Fareed Zakaria is one of our most perceptive analysts of America's role in the world, and I generally agree with him. But in the case of his new special essay for Time, "Are America's Best Days Behind Us?," I think he paints too gloomy a picture of American decline.
Americans are prone to cycles of belief in decline, and the term itself confuses various dimensions of changing power relations. Some see the American problem as imperial overstretch (though as a percentage of GDP, the United States spends half as much on defense as it did during the Cold War); some see the problem as relative decline caused by the rise of others (though that process could still leave the United States more powerful than any other country); and still others see it as a process of absolute decline or decay such as occurred in the fall of ancient Rome (though Rome was an agrarian society with stagnant economic growth and internecine strife).
Such projections are not new. As Zakaria notes, America's Founding Fathers worried about comparisons to the decline of the Roman Republic. A strand of cultural pessimism is simply very American, extending back to the country's Puritan roots. English novelist Charles Dickens observed a century and a half ago: "[I]f its individual citizens, to a man, are to be believed, [America] always is depressed, and always is stagnated, and always is at an alarming crisis, and never was otherwise."
In the last half-century, polls showed Americans believed in their decline after the Soviet Union launched Sputnik in 1957, after Richard Nixon's devaluation of the dollar and the oil shocks in the 1970s, and after the closing of Rust Belt industries and the budget deficits of Ronald Reagan's administration in the 1980s. At the end of that decade, a majority of Americans believed their country was in decline; yet within the next 10 years they believed that America was the sole superpower. And now, after the 2008 financial crisis and recession, polls show a majority believes in decline again. These cycles of declinism tell us more about Americans' collective psychology than underlying shifts in power resources, but as British journalist Gideon Rachman argued in these pages recently, maybe this time decline is real. After all, as the Congressional Budget Office warns, on current trends the U.S. national debt will be equal to its GDP in a decade, and that will undermine confidence in the dollar.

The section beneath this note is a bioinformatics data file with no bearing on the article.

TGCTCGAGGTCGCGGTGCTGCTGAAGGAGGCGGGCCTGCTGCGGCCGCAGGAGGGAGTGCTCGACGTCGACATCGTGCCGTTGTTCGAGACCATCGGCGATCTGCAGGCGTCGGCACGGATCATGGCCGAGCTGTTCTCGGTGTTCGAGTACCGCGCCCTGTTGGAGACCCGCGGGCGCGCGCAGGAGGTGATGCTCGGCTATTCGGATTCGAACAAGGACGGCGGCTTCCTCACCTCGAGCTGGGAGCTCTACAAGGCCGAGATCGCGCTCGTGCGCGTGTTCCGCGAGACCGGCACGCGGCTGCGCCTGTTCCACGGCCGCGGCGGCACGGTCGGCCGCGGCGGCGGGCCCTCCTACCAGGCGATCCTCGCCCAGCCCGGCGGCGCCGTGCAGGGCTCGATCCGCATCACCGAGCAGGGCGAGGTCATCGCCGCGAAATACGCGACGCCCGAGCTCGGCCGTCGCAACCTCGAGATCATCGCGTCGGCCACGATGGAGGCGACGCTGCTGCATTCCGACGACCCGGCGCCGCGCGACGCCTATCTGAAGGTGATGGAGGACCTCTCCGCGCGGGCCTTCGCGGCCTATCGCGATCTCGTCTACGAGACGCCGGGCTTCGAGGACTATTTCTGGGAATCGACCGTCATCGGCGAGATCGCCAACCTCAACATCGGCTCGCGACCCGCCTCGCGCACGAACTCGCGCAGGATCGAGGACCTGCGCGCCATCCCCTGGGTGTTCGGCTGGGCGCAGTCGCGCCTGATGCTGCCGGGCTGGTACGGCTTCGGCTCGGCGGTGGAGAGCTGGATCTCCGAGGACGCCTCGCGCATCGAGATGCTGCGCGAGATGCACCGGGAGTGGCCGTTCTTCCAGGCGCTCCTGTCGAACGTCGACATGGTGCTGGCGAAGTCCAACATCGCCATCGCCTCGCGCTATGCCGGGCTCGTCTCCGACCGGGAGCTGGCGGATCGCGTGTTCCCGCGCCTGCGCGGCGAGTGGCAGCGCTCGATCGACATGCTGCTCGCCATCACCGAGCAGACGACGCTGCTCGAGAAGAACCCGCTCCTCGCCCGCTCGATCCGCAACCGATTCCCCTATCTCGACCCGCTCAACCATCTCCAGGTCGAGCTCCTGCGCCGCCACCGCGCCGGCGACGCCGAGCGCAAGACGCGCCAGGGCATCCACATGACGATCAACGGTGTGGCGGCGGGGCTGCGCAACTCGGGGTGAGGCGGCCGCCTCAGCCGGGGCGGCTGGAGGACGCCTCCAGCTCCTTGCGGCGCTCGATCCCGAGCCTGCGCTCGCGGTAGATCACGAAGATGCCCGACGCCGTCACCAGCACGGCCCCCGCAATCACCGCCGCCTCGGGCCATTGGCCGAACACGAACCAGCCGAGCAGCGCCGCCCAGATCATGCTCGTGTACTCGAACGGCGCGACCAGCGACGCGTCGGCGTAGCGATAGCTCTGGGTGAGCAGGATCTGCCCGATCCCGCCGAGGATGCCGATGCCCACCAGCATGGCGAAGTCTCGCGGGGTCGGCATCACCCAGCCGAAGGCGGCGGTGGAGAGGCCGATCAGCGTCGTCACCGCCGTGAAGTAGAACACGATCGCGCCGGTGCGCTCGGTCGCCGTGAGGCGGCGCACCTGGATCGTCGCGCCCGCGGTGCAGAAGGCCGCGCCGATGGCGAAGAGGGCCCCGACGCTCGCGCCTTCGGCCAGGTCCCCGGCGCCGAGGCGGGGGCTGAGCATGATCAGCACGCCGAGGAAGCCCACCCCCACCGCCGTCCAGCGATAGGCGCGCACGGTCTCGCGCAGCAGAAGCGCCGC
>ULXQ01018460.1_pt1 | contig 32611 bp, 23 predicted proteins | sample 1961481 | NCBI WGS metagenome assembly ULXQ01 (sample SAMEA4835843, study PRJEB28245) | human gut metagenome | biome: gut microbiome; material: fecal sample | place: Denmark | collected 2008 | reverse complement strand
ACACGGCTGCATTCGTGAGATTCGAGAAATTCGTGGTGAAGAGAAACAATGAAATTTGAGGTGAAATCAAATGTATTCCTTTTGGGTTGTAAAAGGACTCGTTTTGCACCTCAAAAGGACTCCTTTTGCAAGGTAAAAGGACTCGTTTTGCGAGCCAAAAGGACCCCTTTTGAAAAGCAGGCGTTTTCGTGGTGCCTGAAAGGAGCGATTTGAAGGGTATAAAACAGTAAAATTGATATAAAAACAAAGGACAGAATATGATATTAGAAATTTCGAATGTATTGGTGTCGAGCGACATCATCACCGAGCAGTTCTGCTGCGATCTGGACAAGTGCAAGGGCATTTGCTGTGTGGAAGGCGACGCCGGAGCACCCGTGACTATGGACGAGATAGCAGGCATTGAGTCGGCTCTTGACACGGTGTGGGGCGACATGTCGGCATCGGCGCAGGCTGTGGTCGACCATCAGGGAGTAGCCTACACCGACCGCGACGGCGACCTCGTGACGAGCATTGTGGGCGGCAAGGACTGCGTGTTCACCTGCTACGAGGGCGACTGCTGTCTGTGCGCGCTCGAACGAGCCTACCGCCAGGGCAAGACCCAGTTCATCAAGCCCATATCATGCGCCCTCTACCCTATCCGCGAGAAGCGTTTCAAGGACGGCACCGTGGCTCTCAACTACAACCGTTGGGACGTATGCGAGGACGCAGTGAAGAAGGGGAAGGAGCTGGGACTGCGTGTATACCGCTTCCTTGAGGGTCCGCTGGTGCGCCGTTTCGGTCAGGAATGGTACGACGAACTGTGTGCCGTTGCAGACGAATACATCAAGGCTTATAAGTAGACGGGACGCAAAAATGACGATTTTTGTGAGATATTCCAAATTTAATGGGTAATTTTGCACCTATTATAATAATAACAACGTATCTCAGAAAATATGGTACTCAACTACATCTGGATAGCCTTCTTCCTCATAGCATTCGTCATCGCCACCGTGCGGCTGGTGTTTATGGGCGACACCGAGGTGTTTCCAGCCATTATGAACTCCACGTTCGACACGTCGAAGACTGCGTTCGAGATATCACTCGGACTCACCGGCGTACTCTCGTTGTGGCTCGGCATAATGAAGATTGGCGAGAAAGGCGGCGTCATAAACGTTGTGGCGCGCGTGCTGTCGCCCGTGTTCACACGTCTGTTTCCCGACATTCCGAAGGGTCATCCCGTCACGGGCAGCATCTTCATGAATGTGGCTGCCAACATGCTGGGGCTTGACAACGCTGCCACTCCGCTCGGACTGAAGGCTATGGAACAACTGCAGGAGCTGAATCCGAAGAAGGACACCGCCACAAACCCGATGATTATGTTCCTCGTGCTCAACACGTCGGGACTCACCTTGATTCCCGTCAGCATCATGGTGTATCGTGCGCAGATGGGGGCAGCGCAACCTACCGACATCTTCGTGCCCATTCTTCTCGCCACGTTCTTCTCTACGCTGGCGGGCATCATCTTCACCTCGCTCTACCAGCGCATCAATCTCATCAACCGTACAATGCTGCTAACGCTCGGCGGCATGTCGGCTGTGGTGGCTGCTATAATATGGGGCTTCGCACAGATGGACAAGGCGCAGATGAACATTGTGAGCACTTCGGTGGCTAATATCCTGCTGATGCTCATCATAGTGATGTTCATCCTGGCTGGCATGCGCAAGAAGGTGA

Zakaria lists other worrying indicators related to education and infrastructure. According to the OECD, American 15-year-olds rank 17th in the world in science and 25th in math. The United States is 12th in college graduation rates, 23rd in infrastructure, and 27th in life expectancy. On the other side of the ledger, America ranks first among rich countries in guns, crime, and debt.
All these are very real problems, but one could also note that the United States is still first in total R&D expenditures, first in university rankings, first in Nobel prizes, first on indices of entrepreneurship, and according to the World Economic Forum, the fourth-most competitive economy in the world (behind the small states of Switzerland, Sweden, and Singapore). The United States remains at the forefront of technologies of the future like biotechnology and nanotechnology. This is hardly a picture of absolute economic decay, ancient Rome style. The truth is that one can draw a picture of the United States today that emphasizes either dark or bright colors without being wrong. No one can be sure which shade better portrays the future because the number of potential futures is vast, and which one comes to pass will depend in part on decisions not yet made.
Drawing on the thinking of Mancur Olson, the late great political economist, Zakaria believes that America's very success has made its decision processes sclerotic, like that of industrial Britain. But American culture is far more entrepreneurial and decentralized than that of Britain, where the sons of industrial entrepreneurs sought aristocratic titles and honors in London. If Olson is right, Zakaria says, the solution is to "stay flexible." And despite recurrent historical bouts of concern about it, immigration helps keep America flexible. In 2005, according to Forbes, foreign-born immigrants had participated in one of every four technology start-ups in the previous decade. As Singapore's Lee Kuan Yew once put it, China can draw on a talent pool of 1.3 billion people, but the United States not only draws on a talent pool of 7 billion, but can recombine them in a diverse culture that enhances creativity in a way that ethnic Han nationalism cannot.